Medical pot advocates tell of pain - and gain
August 04, 2004
Samara Kalk Derby, Capitol Times - WisconsinA year after Stephanie Sherer fractured three vertebrae in her neck and lost movement there, she began having stomach and kidney problems, side effects from the pain medication and muscle relaxants she was prescribed.
Her doctor came in an exam room, closed the door behind him and asked if she smoked pot. When she told him she didn't, he asked if she knew anyone who did.
'It made me uncomfortable. I thought he wanted me to score some pot for him,' said Sherer, who is now a medical marijuana patient.
Sherer is also an activist. She came to the medical marijuana cause from the anti-globalization movement - literally. She sustained her neck injury from a U.S. marshal who hit her in the back to get her out of the road at a demonstration in 2000.
After her injury, Sherer got a crash course 'about this amazing plant' and it has kept her stomach and kidney problems in check.
She is now co-founder and executive director of Americans for Safe Access, a group of 10,000 patients and doctors who are trying to stop the attacks on those who use marijuana to treat their illnesses.
Sherer was in Madison this week training local activists and medical marijuana patients about how to speak up for the cause.
'The question is not whether marijuana is medicine. The question now is how do we get this medicine to the people who need it?' Sherer said.
The federal government still considers marijuana illegal without exception.
Pain reliever: Richard Teasdale, 48, of Madison, thinks it's urgently important to pass medical marijuana legislation in Wisconsin.
A year ago, Teasdale herniated two disks in his lower back while unloading a semi-trailer at his job as a retail store supervisor.
Doctors at Meriter Hospital suggested less invasive procedures to avoid surgery and ended up giving Teasdale a total of four epidural steroid injections in his spine.
The fateful one was in November. As the doctor inserted the needle into his spine, his body jerked. The doctor had hit a nerve.
'He actually said the words - and I will never forget this quote - 'Oops, too far,' ' Teasdale said. The accident caused a progressive scarring of the spinal nerves called adhesive arachnoiditis.
In March, Teasdale said, his legs stopped working, and the pain has been increasing. He said the pain is second only to a terminal cancer patient's.
'The sad part about it is that it's not terminal,' he said.
Teasdale is now taking eight times the regular dose of OxyContin, along with a dose of Vicodin each day. He carries morphine for when he experiences extreme, sudden pain. He is also on another pain medication, a muscle relaxant and two anti-depressants.
A couple of weeks ago, after having numerous friends and acquaintances suggest that he try smoking pot to help with the pain and spasms, he tried it. Marijuana was something he hadn't smoked since high school.
'Maybe it was just because I took it in addition to the narcotics, but I haven't felt that good in a year,' said Teasdale, who gets around with a walker and on good days uses a cane.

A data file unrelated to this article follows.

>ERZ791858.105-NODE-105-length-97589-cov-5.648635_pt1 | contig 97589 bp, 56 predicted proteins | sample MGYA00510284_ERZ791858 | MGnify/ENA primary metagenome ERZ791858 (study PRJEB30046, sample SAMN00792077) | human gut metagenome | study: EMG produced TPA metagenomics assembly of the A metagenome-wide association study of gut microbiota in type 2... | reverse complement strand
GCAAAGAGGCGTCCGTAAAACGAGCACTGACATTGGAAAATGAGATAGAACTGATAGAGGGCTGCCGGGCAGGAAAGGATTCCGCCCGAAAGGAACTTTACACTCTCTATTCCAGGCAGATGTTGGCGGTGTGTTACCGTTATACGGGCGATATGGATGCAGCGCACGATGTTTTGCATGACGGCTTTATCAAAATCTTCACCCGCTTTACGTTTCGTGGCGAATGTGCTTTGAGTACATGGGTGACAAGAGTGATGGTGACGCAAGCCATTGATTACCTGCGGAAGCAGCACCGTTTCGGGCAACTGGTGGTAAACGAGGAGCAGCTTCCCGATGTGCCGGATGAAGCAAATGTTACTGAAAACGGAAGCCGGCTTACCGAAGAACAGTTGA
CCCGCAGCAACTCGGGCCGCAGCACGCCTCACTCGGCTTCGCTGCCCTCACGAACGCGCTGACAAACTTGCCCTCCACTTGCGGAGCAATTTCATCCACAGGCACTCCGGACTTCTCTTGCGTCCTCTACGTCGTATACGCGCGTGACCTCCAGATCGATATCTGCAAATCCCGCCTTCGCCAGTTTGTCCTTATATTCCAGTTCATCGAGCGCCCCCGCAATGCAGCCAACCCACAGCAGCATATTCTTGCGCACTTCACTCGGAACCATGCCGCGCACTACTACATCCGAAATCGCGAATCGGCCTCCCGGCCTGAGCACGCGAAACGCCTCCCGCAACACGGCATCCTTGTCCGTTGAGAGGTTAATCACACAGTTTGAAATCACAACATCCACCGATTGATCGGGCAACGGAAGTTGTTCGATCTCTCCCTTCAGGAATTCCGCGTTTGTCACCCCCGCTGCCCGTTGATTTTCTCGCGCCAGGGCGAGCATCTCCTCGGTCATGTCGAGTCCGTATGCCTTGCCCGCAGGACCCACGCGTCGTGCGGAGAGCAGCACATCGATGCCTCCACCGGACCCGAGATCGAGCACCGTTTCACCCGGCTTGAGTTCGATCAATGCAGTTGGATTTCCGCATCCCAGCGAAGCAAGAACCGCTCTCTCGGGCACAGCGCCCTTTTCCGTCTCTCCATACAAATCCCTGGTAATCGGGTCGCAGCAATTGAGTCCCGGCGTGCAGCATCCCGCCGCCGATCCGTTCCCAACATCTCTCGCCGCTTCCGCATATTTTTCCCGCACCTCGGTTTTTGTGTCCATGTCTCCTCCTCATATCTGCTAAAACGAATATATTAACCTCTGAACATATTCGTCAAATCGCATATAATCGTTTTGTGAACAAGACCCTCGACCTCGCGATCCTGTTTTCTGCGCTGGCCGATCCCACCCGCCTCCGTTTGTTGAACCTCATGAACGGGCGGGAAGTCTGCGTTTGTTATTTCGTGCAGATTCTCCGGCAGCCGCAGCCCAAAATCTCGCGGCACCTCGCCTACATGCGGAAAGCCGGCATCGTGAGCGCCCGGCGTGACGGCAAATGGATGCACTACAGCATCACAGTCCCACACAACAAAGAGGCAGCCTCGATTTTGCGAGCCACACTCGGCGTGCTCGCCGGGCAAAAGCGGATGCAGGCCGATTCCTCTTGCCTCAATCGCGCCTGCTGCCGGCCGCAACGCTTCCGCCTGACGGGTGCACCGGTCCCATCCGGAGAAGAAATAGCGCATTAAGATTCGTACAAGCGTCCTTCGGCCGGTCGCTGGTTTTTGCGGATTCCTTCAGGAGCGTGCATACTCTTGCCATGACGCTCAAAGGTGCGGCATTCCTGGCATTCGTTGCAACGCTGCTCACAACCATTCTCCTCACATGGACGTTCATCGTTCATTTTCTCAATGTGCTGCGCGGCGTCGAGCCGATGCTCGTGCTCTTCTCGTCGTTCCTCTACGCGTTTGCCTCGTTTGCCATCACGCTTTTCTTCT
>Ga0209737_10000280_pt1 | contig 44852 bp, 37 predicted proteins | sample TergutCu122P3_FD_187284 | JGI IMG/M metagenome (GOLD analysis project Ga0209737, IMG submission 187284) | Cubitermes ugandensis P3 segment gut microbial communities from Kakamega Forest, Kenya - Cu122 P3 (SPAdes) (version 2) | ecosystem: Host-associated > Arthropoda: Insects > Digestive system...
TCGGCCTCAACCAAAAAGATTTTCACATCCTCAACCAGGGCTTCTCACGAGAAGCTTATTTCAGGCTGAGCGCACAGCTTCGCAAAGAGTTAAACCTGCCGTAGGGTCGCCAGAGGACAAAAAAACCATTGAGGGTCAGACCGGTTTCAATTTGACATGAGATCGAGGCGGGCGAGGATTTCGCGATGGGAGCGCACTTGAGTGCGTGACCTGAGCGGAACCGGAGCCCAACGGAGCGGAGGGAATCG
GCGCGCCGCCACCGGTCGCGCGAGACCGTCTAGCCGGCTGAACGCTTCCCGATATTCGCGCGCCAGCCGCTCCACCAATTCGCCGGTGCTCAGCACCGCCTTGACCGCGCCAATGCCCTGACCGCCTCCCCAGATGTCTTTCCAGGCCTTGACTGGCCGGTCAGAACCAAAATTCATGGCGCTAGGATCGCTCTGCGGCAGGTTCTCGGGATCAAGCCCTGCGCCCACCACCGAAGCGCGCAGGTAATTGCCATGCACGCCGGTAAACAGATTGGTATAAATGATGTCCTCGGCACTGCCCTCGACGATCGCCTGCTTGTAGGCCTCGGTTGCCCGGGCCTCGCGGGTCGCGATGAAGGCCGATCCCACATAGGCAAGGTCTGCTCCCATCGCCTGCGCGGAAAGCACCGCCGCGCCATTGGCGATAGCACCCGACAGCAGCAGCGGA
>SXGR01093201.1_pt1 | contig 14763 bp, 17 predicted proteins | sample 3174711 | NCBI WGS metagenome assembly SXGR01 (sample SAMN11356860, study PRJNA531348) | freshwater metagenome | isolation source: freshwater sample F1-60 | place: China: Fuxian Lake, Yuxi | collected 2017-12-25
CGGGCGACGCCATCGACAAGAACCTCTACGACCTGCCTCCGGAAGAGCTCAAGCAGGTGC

The spasms stopped and it felt as if all of his pain had lifted, including the upset stomach he gets from the various prescribed medications.
'You have to be on narcotics to understand it, but being on narcotics is no fun. They have all their own side effects and none of them were comfortable. But the pot took all of that away - for a few hours.'
In the past two weeks, Teasdale has become an activist for medical marijuana.
'If it was legal, it would be a necessity. I'm just amazed that legally they can turn me into a narcotics junkie and tell me that I will be taking them for the rest of my life.
'But if I was caught smoking a very small amount of marijuana, I would end up in jail, where I hear I would be denied access to my narcotics,' Teasdale said with an ironic laugh.
Marijuana definitely has medical purposes, he said. 'The only thing stopping it is politics and people's fear.'
Eating disorder eased: Kimberly Newland, 18, has been anorexic and bulimic for the past two years. Because of her illness, she dropped out of UW-Madison last fall and entered the hospital.
'I've been on different medications and different treatments but nothing really worked for me,' she said.
Once she was released from the hospital and was able to resume smoking marijuana, she noticed that the drug rekindled her appetite and made her more comfortable with the idea of eating and accepting herself after she eats.
'I'm on an anti-depressant that has stabilized me to the point where I am actually working now,' she said. Since January, Newland has been smoking marijuana. She said she was feeling better and better, and is even planning to return to school.
Then, last week, she was arrested for possession of marijuana in the small town outside Madison where she lives.
'Since then, I haven't been able to smoke and therefore I haven't been eating,' said Newland, which is not her real name. She did not want her name used because of the ongoing police investigation.
While she knows she needs to eat, she said that without having marijuana 'to cope,' she relapses to eating disorder behaviors. This just perpetuates her illness, whereas the marijuana was aiding her recovery, she said.
'I'm trying to eat here and there, but unfortunately I will end up not very well.'